My girls never really went through the Terrible Twos. They were adorable, agreeable little kids. (No. Really!) It seems instead they saved it all up for the Non-cooperative Nines and the Temperamental Twelves. The result: I feel disrespected, unappreciated and, at times, entirely unwanted. Apparently, I'm not alone.
The internet (and even old-school print publications) are full of advice for parents of spoiled children, disrespectful children, demanding children. And from what I've read, unless there's a psychological disorder, chances are really good we, as parents, not our children are to blame. Anthropological studies of families from a variety of cultures show American children as a whole are the least respectful, most demanding, least helpful children on the planet. Sure, there are exceptions, but few, if any, compare with children from tribal nations where even the youngest members of the community are given responsibility for meaningful tasks early in life. This sense of importance carries on through childhood and into adulthood. The best article I've found on the topic is Elizabeth Kolbert's "Spoiled Rotten: Why do kids rule the roost?" printed here in The New Yorker.
As I look at what I'm doing for my children, I see that it's true that they are spoiled. As am I. This past winter, we moved to a spacious home in the country - a fulfillment of a lifelong dream for me. (I also thought it was my children's dream, but have learned a few things since the move.) My husband works diligently, day in and day out to help make this dream come true. I'm working more to help pay for the added expenses of living on property formerly left largely unmaintained, and for the extras like ballet for one daughter, a climbing gym membership for the other, and in no small part the fuel to get in and out of town for these activities.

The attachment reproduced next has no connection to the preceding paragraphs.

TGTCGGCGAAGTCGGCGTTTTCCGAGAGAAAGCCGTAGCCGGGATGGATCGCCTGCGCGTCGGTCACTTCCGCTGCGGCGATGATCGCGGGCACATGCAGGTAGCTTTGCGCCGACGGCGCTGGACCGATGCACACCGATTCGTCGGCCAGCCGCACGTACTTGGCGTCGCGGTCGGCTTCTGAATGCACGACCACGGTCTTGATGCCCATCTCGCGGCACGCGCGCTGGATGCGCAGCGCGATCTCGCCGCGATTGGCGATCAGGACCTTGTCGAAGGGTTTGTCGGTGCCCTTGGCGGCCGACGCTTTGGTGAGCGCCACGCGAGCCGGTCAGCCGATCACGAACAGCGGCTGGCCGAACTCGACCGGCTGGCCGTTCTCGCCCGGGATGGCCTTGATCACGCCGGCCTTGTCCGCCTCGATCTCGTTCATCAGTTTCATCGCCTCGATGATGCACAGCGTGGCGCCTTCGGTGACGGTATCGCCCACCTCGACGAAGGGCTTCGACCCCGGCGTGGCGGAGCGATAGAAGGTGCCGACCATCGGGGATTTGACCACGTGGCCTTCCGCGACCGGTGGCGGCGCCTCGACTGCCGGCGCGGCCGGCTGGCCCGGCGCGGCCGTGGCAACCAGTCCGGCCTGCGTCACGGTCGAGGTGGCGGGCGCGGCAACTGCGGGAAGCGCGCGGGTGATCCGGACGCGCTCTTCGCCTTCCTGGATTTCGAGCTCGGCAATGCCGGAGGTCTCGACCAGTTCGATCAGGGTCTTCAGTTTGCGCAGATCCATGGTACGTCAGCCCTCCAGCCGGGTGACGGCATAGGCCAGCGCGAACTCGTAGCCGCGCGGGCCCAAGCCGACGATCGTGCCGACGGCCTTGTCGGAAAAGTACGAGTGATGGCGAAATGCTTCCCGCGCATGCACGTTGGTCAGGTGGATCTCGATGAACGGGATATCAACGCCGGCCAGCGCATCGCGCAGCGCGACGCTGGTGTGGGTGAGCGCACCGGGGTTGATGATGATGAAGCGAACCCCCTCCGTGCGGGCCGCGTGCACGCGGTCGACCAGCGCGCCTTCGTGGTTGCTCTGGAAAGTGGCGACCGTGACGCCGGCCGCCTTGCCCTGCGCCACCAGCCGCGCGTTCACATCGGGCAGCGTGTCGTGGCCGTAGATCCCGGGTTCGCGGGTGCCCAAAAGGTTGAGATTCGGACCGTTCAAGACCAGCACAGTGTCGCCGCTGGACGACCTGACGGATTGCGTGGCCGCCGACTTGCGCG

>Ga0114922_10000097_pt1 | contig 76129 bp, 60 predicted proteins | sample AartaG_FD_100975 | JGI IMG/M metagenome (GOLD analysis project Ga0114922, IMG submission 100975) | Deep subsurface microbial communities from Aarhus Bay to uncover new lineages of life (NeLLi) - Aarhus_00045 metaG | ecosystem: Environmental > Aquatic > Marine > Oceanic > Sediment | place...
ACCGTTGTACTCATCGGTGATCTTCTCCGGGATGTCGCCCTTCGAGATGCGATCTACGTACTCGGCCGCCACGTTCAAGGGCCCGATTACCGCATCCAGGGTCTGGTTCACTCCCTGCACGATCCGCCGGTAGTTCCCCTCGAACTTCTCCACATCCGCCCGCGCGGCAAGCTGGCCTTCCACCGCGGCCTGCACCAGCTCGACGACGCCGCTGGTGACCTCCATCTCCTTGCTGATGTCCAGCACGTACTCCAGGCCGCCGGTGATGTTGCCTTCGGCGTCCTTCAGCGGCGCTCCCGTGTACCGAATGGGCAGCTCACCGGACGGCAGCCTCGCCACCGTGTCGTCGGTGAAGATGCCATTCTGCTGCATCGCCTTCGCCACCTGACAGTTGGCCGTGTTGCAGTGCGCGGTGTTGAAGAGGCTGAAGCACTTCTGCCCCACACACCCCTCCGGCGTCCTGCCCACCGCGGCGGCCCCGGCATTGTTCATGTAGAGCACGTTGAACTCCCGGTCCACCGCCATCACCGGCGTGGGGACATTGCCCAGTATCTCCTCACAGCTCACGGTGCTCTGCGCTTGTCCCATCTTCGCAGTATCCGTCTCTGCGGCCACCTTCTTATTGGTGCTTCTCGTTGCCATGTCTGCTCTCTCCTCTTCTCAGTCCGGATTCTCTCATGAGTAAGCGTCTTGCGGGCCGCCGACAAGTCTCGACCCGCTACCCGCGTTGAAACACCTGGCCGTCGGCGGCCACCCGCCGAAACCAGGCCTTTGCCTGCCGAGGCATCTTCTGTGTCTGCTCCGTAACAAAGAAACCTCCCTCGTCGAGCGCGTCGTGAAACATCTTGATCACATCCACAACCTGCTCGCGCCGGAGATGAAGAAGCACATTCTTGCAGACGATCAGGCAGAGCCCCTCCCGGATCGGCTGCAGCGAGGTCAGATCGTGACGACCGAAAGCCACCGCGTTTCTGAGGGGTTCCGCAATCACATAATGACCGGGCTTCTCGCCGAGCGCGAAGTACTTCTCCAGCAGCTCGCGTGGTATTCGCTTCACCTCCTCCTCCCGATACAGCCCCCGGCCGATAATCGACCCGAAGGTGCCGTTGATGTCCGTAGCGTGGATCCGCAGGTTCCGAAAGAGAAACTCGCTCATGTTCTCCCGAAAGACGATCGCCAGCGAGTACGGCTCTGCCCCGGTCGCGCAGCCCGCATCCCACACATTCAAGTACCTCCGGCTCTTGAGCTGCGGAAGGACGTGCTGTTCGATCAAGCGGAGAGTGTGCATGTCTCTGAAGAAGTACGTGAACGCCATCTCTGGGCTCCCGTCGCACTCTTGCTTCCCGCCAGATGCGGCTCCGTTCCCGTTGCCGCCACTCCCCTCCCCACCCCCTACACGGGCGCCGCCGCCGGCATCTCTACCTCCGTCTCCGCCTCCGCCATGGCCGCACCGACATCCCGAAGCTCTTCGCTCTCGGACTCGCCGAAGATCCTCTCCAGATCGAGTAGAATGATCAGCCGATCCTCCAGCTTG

And what do our children do to earn these honors? They wake in the morning. They breathe. They ask and, when we can, we provide. Their chores are limited to personal hygiene. In return, I expect (but don't receive) unconditional cooperation when I ask for help around the house. And while I've tried to instill a regular chore schedule with them, I've failed to be consistent with it because, I suppose, I'm just worn down. These sulky looks, these angry eyes, these long exasperating sighs and grunts - I let them all get to me at some point. And I'm the only "bad guy" in our house. I'm here all the time, so I'm the law. Doing projects with the law is no fun.
What would make this easier? Having only one child, for sure. It's difficult to ground one or punish one while also honoring the obligations of the other. Tomorrow, one girl is grounded but the other has a performance. I'm the only taxi driver. If one child is misbehaving and the other is golden, do we cancel our beach plans and punish the good child as well (and the beleaguered mother)? Again, the internet steps in to assure me I'm not alone here.
So what am I going to do about it? I'm going to return to our earlier days of shared responsibility in the kitchen and throughout the house. After the performance wraps up this weekend, no child will be signing up for extracurricular activities until we get priorities here at home straightened out. And I'm going to try to remember to keep my cool as they grunt and whine and carry on. It's for the good of us all.